American Medical Systems Holdings, Inc. Q1 2008 Earnings Call Transcript

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 |  About: American Medical Systems Holdings, Inc. (AMMD)
by: SA Transcripts

Welcome everyone to the AMS quarter one 2008 earnings conference call. (Operator Instructions) I would now like to turn the call over to Ross Longhini, interim CEO.

Ross Longhini

I thank you for joining AMS today, for our conference call to discuss the 2008 first quarter results. With me this afternoon is our new CEO Tony Bihl, we are pleased to welcome to AMS and Mark Heggestad our Chief Financial Officer.

Before continuing I must preface all comments with the Safe Harbor Statement. Some of the statements made today will be forward-looking and are made under the Safe Harbor provision of the Private Securities Litigation Reform Act of 1995. Any such statements are subject to risks and uncertainties that could cause actual results to differ materially from those anticipated. Those risks and uncertainties are referenced in today’s press release and described in our most recent Form 10-K and other recent filings we have made with the Securities and Exchange Commission.

With that statement we can move forward with reviewing the AMS business as covered in our press release issued earlier today. American Medical Systems posted a solid first quarter, continuing the stabilizing trends we saw in the fourth quarter. Total first quarter revenues were $120.4 million, an increase of 11% over the comparable period of 2007 and in line with our guidance of $116 to $122 million. Earnings per share for the first quarter were $0.11 an increase of 87% over the first quarter of 2007 and slightly above our guidance of $0.08 to $0.10. Mark will elaborate on these figures in a few minutes.

First let me provide some highlights on the quarter. Our total Men’s Health business grew 13.5% compared to the first quarter of last year. Within Men’s Health, the Erectile Restoration posted solid growth, while men’s continence showed exceptionally strong growth. Our prostate business turned in modes growth as we continue to increase our understanding of the market dynamics affecting this business.

Women’s Health revenues increased 5.9% versus last year, with the women’s continence segment turning in the strongest performance.

Our objective for today’s call includes the following: first, Tony is going to spend a few minutes introducing himself; next Mark will provide details on our key financial results from the quarter; I will return to speak to you about our operational performance for the quarter, after which Mark will provide information on our guidance for the second quarter. Our regular Q&A session will follow to allow you time for further review of our quarter.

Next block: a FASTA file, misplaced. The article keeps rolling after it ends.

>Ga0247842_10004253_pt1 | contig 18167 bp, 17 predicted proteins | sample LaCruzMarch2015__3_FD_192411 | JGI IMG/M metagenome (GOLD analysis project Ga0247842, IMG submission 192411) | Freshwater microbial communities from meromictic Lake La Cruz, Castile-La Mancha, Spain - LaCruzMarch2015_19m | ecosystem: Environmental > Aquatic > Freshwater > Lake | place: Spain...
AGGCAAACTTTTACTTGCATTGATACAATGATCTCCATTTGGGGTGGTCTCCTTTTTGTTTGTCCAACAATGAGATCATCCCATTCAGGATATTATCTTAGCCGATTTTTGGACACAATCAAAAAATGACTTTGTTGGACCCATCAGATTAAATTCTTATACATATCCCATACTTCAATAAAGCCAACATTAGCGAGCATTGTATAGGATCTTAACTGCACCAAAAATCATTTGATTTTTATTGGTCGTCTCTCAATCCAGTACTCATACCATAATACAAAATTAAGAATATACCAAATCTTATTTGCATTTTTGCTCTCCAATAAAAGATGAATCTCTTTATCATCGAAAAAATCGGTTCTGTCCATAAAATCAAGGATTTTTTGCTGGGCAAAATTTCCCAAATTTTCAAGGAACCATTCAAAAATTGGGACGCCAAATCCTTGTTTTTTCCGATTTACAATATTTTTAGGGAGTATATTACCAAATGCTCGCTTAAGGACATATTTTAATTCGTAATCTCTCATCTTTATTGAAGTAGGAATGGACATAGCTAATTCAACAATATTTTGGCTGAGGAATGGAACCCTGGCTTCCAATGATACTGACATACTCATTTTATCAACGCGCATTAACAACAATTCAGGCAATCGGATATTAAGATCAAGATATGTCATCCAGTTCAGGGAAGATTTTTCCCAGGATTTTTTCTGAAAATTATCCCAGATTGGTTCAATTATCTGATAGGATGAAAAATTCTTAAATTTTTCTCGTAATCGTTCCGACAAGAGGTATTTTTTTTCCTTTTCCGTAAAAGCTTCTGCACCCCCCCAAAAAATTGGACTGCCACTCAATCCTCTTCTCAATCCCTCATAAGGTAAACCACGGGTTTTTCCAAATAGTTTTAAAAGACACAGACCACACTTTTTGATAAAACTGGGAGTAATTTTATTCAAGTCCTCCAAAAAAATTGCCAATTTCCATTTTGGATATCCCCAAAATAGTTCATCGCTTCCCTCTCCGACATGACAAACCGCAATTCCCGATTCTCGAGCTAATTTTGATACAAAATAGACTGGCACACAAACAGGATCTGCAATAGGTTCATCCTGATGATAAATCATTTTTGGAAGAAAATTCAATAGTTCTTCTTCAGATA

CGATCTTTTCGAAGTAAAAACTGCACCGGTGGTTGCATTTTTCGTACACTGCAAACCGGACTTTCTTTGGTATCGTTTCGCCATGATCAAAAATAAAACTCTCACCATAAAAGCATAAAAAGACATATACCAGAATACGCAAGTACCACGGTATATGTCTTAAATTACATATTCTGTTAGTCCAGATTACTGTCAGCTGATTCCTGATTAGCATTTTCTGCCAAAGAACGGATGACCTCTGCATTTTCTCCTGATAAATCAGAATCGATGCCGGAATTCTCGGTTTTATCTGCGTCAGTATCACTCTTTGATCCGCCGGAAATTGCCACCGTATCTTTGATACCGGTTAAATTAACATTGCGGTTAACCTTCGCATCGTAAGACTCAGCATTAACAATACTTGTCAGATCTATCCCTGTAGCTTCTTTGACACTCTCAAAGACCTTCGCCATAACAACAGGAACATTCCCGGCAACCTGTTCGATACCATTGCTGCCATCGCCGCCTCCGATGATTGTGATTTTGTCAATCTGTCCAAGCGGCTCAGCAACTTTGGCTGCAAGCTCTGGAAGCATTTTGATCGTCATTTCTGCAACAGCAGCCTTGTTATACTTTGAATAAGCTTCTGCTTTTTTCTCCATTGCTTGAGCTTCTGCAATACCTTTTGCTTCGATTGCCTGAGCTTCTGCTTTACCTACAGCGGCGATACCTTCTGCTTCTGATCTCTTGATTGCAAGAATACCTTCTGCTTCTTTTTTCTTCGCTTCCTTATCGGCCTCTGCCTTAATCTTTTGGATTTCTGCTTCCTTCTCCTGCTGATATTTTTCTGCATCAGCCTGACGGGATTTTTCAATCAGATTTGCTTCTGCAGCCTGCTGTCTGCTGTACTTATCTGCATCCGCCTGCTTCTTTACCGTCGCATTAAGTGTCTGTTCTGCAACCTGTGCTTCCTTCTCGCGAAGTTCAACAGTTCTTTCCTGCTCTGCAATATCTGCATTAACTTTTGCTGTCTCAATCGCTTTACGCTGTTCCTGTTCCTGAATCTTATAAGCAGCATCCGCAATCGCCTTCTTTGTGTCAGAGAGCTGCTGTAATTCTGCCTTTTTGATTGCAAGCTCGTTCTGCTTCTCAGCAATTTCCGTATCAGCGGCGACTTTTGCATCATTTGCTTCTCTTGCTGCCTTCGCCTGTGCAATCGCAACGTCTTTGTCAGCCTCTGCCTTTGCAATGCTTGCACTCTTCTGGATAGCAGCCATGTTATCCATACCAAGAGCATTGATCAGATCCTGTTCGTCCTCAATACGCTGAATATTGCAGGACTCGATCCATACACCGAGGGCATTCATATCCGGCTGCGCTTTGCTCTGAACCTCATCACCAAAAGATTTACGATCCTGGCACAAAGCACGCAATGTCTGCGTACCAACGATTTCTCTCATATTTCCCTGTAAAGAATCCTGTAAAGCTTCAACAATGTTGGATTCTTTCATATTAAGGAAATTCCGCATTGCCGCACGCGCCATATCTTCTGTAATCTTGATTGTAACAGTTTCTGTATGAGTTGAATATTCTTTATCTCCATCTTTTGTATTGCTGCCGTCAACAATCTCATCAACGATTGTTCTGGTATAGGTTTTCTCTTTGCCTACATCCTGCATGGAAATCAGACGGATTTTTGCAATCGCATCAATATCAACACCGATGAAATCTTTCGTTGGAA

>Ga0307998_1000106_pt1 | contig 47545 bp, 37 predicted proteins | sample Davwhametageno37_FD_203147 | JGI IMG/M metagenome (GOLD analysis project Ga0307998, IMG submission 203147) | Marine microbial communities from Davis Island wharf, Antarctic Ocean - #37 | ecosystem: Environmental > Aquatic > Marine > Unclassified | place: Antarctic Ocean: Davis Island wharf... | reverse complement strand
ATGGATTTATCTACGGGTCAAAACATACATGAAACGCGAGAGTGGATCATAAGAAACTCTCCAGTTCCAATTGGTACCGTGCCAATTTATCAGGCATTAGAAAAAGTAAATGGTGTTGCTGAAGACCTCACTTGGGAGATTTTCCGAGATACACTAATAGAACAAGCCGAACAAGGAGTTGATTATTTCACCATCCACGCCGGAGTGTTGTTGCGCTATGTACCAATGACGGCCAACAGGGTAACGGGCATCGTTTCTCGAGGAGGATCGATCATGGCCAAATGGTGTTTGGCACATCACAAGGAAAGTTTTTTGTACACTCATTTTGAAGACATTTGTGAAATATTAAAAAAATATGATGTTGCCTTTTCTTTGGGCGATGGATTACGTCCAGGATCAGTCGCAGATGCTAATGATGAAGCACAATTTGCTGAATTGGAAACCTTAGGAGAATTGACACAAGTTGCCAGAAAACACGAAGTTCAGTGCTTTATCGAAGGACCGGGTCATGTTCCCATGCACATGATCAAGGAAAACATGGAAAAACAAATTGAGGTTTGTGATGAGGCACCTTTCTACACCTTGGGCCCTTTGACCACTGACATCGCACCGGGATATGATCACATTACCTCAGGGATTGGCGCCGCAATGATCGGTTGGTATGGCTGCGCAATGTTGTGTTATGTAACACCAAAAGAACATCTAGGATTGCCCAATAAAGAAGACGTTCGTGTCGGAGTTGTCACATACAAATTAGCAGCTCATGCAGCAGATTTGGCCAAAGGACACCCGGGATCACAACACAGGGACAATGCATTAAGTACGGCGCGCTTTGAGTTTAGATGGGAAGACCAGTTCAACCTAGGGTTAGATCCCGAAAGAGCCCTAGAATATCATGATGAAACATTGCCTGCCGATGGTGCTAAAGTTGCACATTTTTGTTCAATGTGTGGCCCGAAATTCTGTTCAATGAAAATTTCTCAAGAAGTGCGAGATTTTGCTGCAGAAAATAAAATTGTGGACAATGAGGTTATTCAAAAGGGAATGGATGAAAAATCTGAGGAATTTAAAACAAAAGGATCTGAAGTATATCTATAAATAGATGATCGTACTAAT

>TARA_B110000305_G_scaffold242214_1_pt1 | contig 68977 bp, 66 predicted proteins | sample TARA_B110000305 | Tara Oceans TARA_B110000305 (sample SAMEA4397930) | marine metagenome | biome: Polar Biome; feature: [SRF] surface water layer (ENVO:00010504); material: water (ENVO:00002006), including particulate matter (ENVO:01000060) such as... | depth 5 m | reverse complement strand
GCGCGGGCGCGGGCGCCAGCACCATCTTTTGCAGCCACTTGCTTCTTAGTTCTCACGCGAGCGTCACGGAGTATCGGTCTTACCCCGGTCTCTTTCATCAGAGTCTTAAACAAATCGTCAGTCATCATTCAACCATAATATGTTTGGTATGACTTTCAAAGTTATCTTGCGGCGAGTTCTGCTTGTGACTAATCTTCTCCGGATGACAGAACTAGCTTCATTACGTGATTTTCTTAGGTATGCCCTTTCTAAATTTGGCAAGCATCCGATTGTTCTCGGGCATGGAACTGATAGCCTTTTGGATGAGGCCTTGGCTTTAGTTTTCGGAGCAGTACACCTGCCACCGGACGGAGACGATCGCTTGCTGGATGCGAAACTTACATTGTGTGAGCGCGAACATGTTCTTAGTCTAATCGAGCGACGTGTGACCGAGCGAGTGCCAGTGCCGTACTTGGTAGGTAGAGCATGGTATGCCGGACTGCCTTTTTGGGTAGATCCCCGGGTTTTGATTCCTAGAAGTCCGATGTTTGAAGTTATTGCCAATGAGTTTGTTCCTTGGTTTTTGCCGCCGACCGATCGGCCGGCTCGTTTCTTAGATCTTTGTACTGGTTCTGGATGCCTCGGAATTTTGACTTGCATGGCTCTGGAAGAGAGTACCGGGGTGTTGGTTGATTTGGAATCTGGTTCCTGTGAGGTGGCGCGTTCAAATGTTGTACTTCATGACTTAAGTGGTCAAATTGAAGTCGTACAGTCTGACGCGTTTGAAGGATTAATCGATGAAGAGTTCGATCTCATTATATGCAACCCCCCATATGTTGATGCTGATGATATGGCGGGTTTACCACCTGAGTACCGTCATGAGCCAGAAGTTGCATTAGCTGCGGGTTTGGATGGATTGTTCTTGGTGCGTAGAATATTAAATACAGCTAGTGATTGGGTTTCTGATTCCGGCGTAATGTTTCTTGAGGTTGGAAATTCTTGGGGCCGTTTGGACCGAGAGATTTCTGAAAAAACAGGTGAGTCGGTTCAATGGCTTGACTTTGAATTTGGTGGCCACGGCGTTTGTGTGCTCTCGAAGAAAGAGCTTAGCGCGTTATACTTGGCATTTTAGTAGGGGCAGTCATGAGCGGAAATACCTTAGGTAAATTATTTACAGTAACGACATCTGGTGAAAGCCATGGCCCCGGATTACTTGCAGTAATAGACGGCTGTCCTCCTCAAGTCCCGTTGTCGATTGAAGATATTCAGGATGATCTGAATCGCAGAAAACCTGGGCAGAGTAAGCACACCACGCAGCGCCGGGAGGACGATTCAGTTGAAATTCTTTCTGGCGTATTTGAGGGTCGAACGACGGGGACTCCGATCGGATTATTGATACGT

Before asking Tony to say a few words, I would like to comment on the CEO selection process. The board and I have worked diligently during the past four months to find the best leader for AMS at this stage of our growth. Several candidates were thoroughly evaluated to assess their capabilities to lead AMS’s growth and to further unlock value in the markets we serve. Tony has the experience, leadership capability, passion, and discipline to lead AMS at this time and in the coming years. I am excited to begin working with Tony and to guide his integration into the AMS team.

With that said, I’d like to turn the call over to you Tony.

Tony Bihl

First of all, let me tell you how excited I am to have this opportunity to lead American Medical Systems. As I’ve gotten to know the business over the past few months I’ve been incredibly impressed by our exceptional market position, dominant sales force, track innovation capabilities, entrepreneur culture, and strong management team here at AMS.

It goes without saying that we always have areas we can improve, and I’m looking forward to digging into the business and working with Ross, Mark and the rest of the executive team as we refine our strategy to take advantage of our significant competitive advantages and address these areas of improvement.

I’d like to give you a few words about my background. First I’ve spent the last 25 years of my career in the health care market place working in companies that develop, manufacture, and sell medical products typically involving precision medical instruments or instrument platforms, often referred to as capital equipment, the consumable products that are used on these instrument platforms and then often a service component.

I’ve held senior leadership roles in large divisions of very large companies with broad international presence like Siemens AG, Bear AG and DuPont, and I’ve also operated in midsize private companies with three years at Sterling Diagnostic Imaging, a company with about $500 million in annual sales, where I was an officer and VP of the Instrument Manufacturing and Service business.

In my career I’ve had the opportunity to lead in a wide variety of functions in these businesses, including all aspects of operations, ultimately becoming a plant manager at DuPont, as well as in the areas of finance, strategic planning, controlling, and business development.